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The two wolves of Andrew Tate



The problem with Andrew “Cobra” Tate is that nobody will criticise him for the right reasons. He will be criticised for misogyny, for anti-feminism, for the creation of an unsafe environment for women—and his defenders will claim that he speaks the unacceptable truth. The reality is that Andrew Tate is a gangster who promotes gangsterism.


Armies are not gangs—a gang inverts what an army is. An army is based on honour and tradition—defence of the homeland. A gang is a group of men who come together to pursue their selfish interests against the law—and that can include against their own homeland; it is to gangs that foreign intelligence services turn to carry out tasks to undermine other countries, since gangs know how to circumvent home laws. So gangsters are traitors who are just out for themselves and their buddies—to whom they must swear loyalty on pain of death, mutilation, or death of their families (a mechanism that not only protects the gangs but suppresses truth in the general sense).


“We’re evolved to feel invincible amongst the battle cry of our peers”. Perhaps evolutionary psychology has established that as a fact, perhaps a swarm of monkeys demonstrably attacks with greater ferocity as a troop and their blood shows elevated testosterone or cortisol or whatever hormone is meant to actuate aggression in mammals. Whatever Tate means by that—whether he means “evolved” in a generic or Darwinian sense—he reveals his true character. A coward who cannot stand alone against a mob.


“We” feel invincible means “Andrew Tate” feels invincible—when protected by a mob and, I presume, when the mob has one lone individual up against the wall (the mob, the Mafia—do you see it yet?). If you’re looking for one man who will stand up and speak the truth when everyone says otherwise, don’t look for Andrew Tate—he only feels “invincible” in a mob; if you have to stand alone, he’ll be in his canary yellow lambo flat out down the motorway at 113 mph in the opposite direction and very hopeful he’ll never get caught up in “that business”.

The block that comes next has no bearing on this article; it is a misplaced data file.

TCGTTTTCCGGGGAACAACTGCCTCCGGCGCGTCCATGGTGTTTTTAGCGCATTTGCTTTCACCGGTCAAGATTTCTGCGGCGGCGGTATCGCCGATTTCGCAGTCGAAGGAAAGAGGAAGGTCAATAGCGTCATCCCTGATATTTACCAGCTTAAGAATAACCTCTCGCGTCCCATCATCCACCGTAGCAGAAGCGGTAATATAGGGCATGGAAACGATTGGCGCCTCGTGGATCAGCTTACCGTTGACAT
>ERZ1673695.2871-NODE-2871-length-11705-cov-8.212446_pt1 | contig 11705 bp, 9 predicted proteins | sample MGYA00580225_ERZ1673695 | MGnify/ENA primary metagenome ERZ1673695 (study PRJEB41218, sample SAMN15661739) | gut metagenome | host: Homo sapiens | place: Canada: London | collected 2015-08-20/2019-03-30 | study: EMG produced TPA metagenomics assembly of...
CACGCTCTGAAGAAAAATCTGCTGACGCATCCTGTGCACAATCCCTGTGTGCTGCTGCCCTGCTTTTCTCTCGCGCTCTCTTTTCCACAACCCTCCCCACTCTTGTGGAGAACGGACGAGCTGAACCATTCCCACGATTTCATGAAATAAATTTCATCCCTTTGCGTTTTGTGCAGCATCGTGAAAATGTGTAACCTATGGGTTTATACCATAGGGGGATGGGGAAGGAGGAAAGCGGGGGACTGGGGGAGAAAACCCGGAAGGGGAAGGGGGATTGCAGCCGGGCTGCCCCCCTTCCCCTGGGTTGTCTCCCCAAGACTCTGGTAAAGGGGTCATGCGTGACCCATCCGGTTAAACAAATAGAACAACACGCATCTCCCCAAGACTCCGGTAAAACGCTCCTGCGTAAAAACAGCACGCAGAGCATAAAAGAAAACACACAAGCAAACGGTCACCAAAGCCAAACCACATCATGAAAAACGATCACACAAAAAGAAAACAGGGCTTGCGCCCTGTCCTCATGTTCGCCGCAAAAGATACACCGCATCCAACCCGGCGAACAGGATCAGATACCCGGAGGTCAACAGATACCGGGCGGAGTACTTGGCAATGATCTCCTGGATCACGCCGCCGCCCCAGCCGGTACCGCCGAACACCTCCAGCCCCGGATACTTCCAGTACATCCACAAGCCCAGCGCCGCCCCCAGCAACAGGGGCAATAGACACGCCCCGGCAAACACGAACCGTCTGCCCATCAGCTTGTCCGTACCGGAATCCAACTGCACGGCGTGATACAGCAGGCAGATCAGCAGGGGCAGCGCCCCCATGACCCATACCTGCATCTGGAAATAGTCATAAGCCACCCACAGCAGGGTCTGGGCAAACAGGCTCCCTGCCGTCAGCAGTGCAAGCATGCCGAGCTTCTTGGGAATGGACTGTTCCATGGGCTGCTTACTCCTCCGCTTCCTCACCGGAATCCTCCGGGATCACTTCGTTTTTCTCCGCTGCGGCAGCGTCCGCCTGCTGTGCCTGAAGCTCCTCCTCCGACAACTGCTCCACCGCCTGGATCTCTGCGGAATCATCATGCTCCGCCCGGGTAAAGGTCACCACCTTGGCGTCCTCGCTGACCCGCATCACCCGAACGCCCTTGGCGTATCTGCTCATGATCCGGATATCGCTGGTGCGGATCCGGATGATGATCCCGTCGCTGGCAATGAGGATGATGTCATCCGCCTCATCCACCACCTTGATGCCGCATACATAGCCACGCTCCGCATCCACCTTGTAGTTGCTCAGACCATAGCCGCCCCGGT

People who talk about being ready to “FIGHT” and “DIE” have never thought seriously about what their own death entails—let alone, as is implied, what it would be like to kill other people; and, I presume, they do not really expect to face that question because they will be hidden in “the mob”, quite invincible when the time comes—invincible and irresponsible. Tate’s attitude is basically feminine, gangsterism is feminine—cartoonish violence notwithstanding, actually women like cartoonish violence. It’s the idea that a “real man” is in a mob—mobbed up—and he defends the gang’s taboos to the death with utter fanaticism. This is called being a hysterical woman, as with those mobs of women who claw at Justin Bieber or South Korean teen idols; it’s violent and sexual—as with women, mobs are very into “taboos”, often unspoken, that cannot be violated and keep “our thing” together.


So Andrew Tate is feminised—so he knows, like Sylvia Plath, that “every woman adores a fascist, the boot in the face”; or, perhaps, she could have said “every woman adores a pimp”—someone who works her over when she misbehaves. You know, it’s silk suits, sports cars, cheap scent smuggled across the Channel in yer uncle’s yacht, an illegal fire arm in the glove compartment, county lines with the da lads from Albania, and drop yer bird orf at a tannin salon in Leamington Spa on the way (peck on the cheek, luv)—perhaps even a switchblade to cut up “a cow” who defies you (“British cows for British men,” scrawled the East End pimps in the 1930s when the Jewish gangsters moved in—very Peeky Blinders, if that’s what your cup of tea is). Andrew Tate is feminised because he was raised by a single mother—and what do the sons of single mothers typically do? Join gangs or form gangs. And that is exactly what Andrew Tate has done.